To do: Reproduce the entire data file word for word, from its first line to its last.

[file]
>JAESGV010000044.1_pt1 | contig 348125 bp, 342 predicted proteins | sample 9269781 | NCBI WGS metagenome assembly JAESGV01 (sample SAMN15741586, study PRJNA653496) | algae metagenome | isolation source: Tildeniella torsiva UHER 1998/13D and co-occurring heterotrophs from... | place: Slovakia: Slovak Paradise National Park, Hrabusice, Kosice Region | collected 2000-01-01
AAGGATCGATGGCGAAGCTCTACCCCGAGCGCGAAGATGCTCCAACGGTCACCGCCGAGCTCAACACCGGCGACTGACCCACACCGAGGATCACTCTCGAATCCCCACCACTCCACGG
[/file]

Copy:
>JAESGV010000044.1_pt1 | contig 348125 bp, 342 predicted proteins | sample 9269781 | NCBI WGS metagenome assembly JAESGV01 (sample SAMN15741586, study PRJNA653496) | algae metagenome | isolation source: Tildeniella torsiva UHER 1998/13D and co-occurring heterotrophs from... | place: Slovakia: Slovak Paradise National Park, Hrabusice, Kosice Region | collected 2000-01-01
AAGGATCGATGGCGAAGCTCTACCCCGAGCGCGAAGATGCTCCAACGGTCACCGCCGAGCTCAACACCGGCGACTGACCCACACCGAGGATCACTCTCGAATCCCCACCACTCCACGG